- Primary vote of 5.33 percent in Gippsland, the only House of Representatives seat the party contested at the 2013 election.
- Councillor Clinton Mead is elected by his fellow councillors to be mayor of Campbelltown.
- Gabriel Buckley becomes party president.
- February: Australian Human Rights Commissioner Tim Wilson keynote speaker at the 2014 LDP National Conference in Sydney.
- June: Leyonhjelm and Family First's Bob Day announced their intention to vote as a bloc in the Senate on economic issues, but will vote separately on social issues.
- July: David Leyonhjelm becomes the Liberal Democratic Party's first senator.
- November: Achieves registration with the Victorian Electoral Commission (VEC), announces it will field upper-house candidates in the upcoming Victorian state election on 29 November 2014.
- November: Small business owner Samuel Charlick, the South Australian State President of the LDP, is elected as a councillor for Glenelg Ward in the City of Holdfast Bay, the first LDP representative in that state.
Prior to the 2012 Ramsay and Port Adelaide state by-elections in South Australia, the polls in The Advertiser newspaper gave the LDP 23 percent and 14 percent of the vote respectively in the absence of Liberal Party candidates. The LDP ended up with votes of 13.3 percent and 7.3 percent respectively. The paper described the LDP as "a hardline libertarian party that demands abolition of government welfare as well as the minimum wage, seatbelts and bike helmets. It backs legalisation of marijuana and increased freedom to access pornography."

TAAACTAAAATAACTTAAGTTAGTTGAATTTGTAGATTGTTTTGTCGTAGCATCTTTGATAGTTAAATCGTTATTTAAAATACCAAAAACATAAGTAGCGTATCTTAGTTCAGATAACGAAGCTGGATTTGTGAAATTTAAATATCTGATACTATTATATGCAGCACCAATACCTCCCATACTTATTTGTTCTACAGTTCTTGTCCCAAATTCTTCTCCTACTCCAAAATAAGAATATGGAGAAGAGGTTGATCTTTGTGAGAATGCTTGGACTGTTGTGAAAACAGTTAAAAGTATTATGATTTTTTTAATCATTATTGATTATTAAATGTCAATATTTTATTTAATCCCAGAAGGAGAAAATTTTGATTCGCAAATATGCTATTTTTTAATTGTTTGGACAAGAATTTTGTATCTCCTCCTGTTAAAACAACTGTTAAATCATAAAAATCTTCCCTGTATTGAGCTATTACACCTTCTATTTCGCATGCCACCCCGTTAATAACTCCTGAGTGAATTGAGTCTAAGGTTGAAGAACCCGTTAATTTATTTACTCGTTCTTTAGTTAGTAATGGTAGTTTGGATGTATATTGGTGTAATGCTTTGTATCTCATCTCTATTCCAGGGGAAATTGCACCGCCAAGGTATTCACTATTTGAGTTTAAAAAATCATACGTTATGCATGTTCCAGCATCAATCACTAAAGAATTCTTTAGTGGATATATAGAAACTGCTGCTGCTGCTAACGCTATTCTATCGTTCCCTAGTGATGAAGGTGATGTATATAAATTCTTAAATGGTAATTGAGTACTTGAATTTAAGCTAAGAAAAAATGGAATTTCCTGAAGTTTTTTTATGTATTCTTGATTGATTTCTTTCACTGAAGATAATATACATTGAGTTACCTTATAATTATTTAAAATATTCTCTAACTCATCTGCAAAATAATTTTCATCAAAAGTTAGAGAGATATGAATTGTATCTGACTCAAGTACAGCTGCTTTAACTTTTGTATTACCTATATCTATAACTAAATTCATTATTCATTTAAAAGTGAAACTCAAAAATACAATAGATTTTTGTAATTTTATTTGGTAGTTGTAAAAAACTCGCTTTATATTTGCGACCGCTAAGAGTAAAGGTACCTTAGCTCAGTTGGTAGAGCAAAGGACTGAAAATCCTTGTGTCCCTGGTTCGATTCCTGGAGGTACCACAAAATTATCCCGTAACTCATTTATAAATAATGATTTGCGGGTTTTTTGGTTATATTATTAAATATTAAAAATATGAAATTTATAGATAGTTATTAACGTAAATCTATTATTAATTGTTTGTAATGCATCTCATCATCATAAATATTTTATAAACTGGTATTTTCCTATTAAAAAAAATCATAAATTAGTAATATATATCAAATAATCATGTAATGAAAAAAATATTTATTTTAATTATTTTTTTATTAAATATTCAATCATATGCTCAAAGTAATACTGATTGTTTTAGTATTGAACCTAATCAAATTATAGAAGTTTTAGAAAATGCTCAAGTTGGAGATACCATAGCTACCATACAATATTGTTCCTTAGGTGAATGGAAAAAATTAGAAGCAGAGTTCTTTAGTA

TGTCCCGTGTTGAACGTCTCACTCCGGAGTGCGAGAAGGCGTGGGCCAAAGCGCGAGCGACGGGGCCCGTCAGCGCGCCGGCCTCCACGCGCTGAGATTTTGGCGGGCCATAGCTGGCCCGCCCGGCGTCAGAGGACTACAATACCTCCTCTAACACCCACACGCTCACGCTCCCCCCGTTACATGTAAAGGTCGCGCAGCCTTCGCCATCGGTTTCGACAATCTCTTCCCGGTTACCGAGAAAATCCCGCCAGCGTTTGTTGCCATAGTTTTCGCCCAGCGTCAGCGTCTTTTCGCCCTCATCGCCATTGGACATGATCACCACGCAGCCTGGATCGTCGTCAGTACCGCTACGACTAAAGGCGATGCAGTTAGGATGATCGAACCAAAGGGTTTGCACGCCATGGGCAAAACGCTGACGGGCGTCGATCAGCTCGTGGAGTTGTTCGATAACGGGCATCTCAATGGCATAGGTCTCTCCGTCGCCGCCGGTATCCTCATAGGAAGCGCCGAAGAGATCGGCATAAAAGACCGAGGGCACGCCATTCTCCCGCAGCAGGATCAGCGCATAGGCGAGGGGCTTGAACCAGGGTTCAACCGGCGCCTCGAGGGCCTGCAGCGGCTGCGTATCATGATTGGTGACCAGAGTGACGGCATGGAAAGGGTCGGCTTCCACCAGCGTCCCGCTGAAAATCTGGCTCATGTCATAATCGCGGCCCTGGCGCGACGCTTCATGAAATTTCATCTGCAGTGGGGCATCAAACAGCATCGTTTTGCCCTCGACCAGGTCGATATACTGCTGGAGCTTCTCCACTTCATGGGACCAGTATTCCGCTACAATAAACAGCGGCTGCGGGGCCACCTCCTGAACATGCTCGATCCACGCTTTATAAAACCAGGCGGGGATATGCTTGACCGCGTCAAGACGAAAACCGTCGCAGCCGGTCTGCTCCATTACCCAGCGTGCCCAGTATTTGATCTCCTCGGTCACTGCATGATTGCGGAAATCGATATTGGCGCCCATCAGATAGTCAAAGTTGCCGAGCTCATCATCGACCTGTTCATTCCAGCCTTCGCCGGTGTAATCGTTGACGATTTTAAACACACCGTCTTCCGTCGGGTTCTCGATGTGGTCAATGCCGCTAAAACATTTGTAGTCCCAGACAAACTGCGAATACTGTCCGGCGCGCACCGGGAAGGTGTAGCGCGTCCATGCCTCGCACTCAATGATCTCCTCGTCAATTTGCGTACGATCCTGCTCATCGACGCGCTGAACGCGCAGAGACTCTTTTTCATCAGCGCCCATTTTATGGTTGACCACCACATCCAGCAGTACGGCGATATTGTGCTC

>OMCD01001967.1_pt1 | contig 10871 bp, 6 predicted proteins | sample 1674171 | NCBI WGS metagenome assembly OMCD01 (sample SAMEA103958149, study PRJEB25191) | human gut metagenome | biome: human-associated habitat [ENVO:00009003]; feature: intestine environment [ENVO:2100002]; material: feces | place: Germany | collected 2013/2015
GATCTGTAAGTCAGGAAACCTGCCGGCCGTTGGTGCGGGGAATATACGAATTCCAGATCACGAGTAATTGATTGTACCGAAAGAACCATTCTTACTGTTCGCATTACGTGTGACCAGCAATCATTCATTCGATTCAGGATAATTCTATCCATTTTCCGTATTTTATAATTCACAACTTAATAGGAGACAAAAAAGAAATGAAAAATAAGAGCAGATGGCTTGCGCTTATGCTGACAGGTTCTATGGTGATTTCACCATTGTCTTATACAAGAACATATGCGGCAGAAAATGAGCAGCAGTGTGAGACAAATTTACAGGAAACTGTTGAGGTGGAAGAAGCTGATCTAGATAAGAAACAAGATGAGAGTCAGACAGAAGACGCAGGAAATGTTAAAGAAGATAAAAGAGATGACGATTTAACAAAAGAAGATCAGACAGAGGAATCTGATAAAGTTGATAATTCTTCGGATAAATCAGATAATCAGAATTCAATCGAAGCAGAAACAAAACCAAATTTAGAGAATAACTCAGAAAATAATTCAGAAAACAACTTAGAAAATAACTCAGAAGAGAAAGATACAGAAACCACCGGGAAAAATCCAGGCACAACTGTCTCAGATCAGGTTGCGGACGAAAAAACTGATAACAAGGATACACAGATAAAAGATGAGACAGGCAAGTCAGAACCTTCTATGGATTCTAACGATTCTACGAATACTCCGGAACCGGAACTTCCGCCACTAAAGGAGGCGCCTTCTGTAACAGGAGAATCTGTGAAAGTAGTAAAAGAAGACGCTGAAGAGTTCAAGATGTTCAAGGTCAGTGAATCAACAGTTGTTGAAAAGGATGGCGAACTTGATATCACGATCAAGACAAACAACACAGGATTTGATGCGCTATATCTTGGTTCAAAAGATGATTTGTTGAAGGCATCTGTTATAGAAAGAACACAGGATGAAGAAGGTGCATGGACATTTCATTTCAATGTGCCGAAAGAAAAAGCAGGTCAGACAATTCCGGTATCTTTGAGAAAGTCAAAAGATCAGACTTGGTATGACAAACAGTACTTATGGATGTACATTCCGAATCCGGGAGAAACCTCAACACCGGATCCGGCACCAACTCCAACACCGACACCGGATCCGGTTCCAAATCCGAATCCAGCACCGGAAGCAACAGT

At the 2013 federal election, LDP candidate David Leyonhjelm was elected to the Senate after polling the third highest vote in the state of New South Wales after the Liberal Party of Australia and the Australian Labor Party. According to Leyonhjelm, a portion of their vote probably came from their 'first position' on the long senate ballot paper and voters potentially being confused with his party and other contesting parties such as the Liberals, the Australian Democrats and the Christian Democratic Party. However, Leyonhjelm points to the fact that the Liberal Democrats' vote in South Australia, where they were fifth on the ballot, rose 3 percentage points. He also points to the fact that the donkey vote generally only produces swings of +1 or 2 percentage points to the party listed first on the ballot.
Leyonhjelm organised preferences for several different, but closely entwined, political parties seeking election in the Senate, including the Outdoor Recreation Party, Smoker's Rights Party, and the Republican Party of Australia. Australian Sex Party candidate Fiona Patten alleged Leyonhjelm intentionally failed to lodge ticket voting preferences forms, reneging on a preference deal, but Leyonhjelm claimed that there was a mistake entering the AEC fax number. The Liberal Democrats were not involved in Glenn Druery's "Minor Party Alliance" during the election, which assisted in negotiating preference flows between minor parties.
In 1 July 2014, David Leyonhjelm became the Liberal Democratic Party's first senator.
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- 2015 Canning by-election VTR: AEC